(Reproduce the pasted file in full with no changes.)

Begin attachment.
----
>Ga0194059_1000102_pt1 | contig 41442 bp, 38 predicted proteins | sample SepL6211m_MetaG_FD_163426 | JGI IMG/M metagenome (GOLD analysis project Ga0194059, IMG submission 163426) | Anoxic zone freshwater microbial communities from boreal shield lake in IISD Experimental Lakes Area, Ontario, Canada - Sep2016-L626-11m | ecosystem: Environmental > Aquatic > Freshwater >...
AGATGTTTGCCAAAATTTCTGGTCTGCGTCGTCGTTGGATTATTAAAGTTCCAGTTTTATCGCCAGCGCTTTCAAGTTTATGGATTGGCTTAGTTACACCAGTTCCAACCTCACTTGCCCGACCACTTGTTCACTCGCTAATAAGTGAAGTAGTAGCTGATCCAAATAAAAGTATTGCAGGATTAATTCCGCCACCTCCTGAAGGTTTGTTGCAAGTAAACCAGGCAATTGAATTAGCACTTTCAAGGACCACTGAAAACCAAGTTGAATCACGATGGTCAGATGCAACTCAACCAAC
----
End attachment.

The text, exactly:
>Ga0194059_1000102_pt1 | contig 41442 bp, 38 predicted proteins | sample SepL6211m_MetaG_FD_163426 | JGI IMG/M metagenome (GOLD analysis project Ga0194059, IMG submission 163426) | Anoxic zone freshwater microbial communities from boreal shield lake in IISD Experimental Lakes Area, Ontario, Canada - Sep2016-L626-11m | ecosystem: Environmental > Aquatic > Freshwater >...
AGATGTTTGCCAAAATTTCTGGTCTGCGTCGTCGTTGGATTATTAAAGTTCCAGTTTTATCGCCAGCGCTTTCAAGTTTATGGATTGGCTTAGTTACACCAGTTCCAACCTCACTTGCCCGACCACTTGTTCACTCGCTAATAAGTGAAGTAGTAGCTGATCCAAATAAAAGTATTGCAGGATTAATTCCGCCACCTCCTGAAGGTTTGTTGCAAGTAAACCAGGCAATTGAATTAGCACTTTCAAGGACCACTGAAAACCAAGTTGAATCACGATGGTCAGATGCAACTCAACCAAC